Islamic financing tipped to emerge as major player in PV investment

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As sustainable finance continues its upward trend worldwide, green Sukuk has emerged as a corresponding instrument in the field of Islamic finance. According to accountancy firm Deloitte, the increase in the adoption of green Sukuk to finance renewables is attributable to a number of factors, including: the increase in renewable energy projects, particularly solar projects, low capital costs, favorable green energy policies and the fact that it is Shariah-compliant instrument.

Since Islamic law prohibits interest and therefore traditional, Western debt instruments, Sukuk has been created to link the returns and cash flows of debt financing to a specific asset being purchased. Unlike bond holders, Sukuk holders receive a portion of the earnings generated by the underlying assets.

With solar and green energy financing decisions affected by the continuing global credit crush impact such as banking regulatory capital requirements, corporates are actively seeking alternative financing sources such as green bonds or green Sukuk, Deloitte states. While solar energy continues to enter mainstream utilization in several Organization of Islamic Cooperation (OIC) countries, a report titled Can Sukuk become a driver of solar energy growth? analyzes 10 country cases in Asia (Malaysia, Indonesia, Pakistan), the Middle East (Kingdom of Saudi Arabia, United Arab Emirates, Bahrain, Jordan and Morocco) and Europe (Turkey and Kazakhstan) and finds that Islamic finance will be considered as one of the primary financing strategies in the year ahead.

Early movers

With global investment in renewable energy on the upward trajectory – growing from $200 billion in 2008 to $332 billion in 2018, according to Bloomberg NEF, new financing vehicles are increasingly adopted. The sustainable debt market itself has been going from strength to strength over the last couple of years. According to BNEF, issuance of sustainable debt products surged 26% to a record $247 billion last year, with issued green bonds amounting to $182.2 billion.

The new financing vehicles are being coupled with favorable policies in certain countries. Looking at the Gulf Cooperation Council (GCC) region, the markets have seen an ascending trend in recent years as all countries incorporated renewable energy targets in their National Determined Contributions (NDCs) under the United Nations Framework Convention on Climate Change, the report notes.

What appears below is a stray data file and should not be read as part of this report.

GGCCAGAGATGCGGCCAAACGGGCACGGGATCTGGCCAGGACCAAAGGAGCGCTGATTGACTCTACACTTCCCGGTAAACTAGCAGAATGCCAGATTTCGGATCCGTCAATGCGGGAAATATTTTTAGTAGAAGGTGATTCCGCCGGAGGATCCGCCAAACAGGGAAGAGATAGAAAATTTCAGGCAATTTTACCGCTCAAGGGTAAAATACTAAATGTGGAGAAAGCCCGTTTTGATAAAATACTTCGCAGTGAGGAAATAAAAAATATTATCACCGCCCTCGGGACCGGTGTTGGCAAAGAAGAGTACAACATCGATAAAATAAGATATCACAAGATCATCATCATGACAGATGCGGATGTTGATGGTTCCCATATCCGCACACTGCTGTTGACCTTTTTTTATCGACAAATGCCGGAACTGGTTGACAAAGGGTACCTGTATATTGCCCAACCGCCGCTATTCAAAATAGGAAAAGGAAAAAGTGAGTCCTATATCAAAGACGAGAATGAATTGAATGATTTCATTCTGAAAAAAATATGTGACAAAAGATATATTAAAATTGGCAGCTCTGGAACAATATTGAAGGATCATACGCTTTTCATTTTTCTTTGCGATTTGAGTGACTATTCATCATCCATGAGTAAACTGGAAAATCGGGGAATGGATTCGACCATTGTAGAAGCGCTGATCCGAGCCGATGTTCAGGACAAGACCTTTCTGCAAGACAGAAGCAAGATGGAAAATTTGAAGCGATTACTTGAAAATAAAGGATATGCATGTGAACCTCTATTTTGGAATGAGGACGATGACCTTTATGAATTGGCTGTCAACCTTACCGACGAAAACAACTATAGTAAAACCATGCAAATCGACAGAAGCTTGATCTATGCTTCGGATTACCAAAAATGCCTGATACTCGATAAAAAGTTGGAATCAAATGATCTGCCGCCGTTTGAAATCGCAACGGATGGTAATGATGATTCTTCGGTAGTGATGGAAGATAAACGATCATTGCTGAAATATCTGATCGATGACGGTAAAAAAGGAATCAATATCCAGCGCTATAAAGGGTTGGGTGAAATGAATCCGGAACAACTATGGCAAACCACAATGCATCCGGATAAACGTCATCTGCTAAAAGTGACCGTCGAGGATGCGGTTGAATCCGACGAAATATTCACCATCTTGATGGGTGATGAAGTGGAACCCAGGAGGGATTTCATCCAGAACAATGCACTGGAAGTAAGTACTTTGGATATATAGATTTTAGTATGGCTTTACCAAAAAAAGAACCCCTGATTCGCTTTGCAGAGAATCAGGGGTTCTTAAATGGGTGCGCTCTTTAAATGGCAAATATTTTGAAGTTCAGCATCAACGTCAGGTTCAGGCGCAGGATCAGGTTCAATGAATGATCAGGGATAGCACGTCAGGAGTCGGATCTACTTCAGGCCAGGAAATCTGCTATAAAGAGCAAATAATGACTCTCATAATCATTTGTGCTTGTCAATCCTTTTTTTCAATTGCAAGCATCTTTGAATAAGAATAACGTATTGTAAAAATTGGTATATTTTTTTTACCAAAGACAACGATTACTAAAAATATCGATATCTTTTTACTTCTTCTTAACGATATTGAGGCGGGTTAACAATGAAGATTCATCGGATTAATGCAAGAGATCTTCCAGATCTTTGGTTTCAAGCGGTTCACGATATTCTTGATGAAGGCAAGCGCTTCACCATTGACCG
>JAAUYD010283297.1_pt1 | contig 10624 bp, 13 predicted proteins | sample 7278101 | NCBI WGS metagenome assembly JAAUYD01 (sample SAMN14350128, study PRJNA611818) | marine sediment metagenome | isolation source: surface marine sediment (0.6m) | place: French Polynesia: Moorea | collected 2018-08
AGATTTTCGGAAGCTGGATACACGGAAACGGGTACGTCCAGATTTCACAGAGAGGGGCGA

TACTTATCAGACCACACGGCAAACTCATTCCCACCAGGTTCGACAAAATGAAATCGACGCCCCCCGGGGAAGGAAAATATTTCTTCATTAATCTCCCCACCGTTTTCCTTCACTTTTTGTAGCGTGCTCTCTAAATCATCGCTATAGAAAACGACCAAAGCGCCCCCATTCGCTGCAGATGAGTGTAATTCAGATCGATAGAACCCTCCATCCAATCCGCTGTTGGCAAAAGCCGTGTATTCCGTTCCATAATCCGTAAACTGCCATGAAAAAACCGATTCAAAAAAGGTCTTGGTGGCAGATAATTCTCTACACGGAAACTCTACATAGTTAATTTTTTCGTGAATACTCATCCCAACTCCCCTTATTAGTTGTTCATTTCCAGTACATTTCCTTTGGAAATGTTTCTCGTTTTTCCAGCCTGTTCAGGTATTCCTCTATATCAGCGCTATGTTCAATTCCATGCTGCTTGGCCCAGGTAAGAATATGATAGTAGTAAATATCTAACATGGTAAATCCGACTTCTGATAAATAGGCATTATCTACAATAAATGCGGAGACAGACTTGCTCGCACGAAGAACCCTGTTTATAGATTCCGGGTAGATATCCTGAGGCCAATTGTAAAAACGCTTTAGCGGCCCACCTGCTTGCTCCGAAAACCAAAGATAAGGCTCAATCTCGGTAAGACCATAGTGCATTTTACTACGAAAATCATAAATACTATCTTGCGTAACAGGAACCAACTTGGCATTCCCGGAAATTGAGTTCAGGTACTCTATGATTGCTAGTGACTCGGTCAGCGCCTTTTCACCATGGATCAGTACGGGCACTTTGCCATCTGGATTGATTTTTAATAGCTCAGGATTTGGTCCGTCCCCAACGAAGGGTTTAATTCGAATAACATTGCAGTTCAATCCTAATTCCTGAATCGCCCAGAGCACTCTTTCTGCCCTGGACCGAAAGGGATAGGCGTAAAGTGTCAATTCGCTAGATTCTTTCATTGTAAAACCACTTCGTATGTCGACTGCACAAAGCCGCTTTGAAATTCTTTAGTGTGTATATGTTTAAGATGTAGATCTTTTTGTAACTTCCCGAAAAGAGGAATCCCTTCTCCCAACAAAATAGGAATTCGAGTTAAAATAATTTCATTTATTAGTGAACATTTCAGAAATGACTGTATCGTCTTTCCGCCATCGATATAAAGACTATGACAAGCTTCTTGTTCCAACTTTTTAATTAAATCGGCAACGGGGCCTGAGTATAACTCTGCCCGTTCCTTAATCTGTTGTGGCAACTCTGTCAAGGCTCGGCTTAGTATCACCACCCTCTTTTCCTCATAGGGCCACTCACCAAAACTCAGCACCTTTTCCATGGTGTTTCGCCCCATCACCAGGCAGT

As one of the alternative finance techniques for green energy projects, Sukuk has been used in five renewable energy projects in Malaysia (as of December 2018), including three solar arrays developed by Norway’s Scatec Solar after issuing a 1,000 million ringgit (US $237 million) green Islamic bond. Meanwhile, Indonesia launched the world’s first sovereign green Sukuk bond worth $1.25 billion in February 2018, the proceeds of which will partially finance renewable energy projects.

Deloitte expects that the drive for more Sukuk and other Islamic financing structures such as Murabah, Ijarah and Mudaraba in greenfield projects will continue to play a major role in the solar industry investment landscape. The United Arab Emirates and the Kingdom of Saudi Arabia are tipped to lead in the GCC region, followed by Jordan, Egypt, Malaysia, Indonesia and Pakistan. “Other countries will follow suit as the market matures and become a driver of green economy in these regions,“ the report states.

Surveying industry 

While the report argues that Islamic financing instruments will assume a key role in the industry, the results of an online survey carried out by Deloitte among business and finance leaders doesn’t show the trend has yet taken on.

The survey found less than 20% of respondents were engaged in Islamic financing of a solar project, but 16.55% planned to explore in the near future. Only 7% of respondents thought that Islamic finance instruments like Mudarabah and Sukuk would be the ideal way to invest in solar projects, with 43% believing that Public Private Partnerships (PPPs) were the most suitable for financing projects, followed by traditional bank syndicates and public funding.

For those considering Islamic finance, equity-based (62.9%) and debt-based investments (28.78%) were considered by respondents to be the best options for investing in solar. A small number of respondents suggested that the diversified option between debt and equity could be a good method rather than investing solely in one type of financial instrument.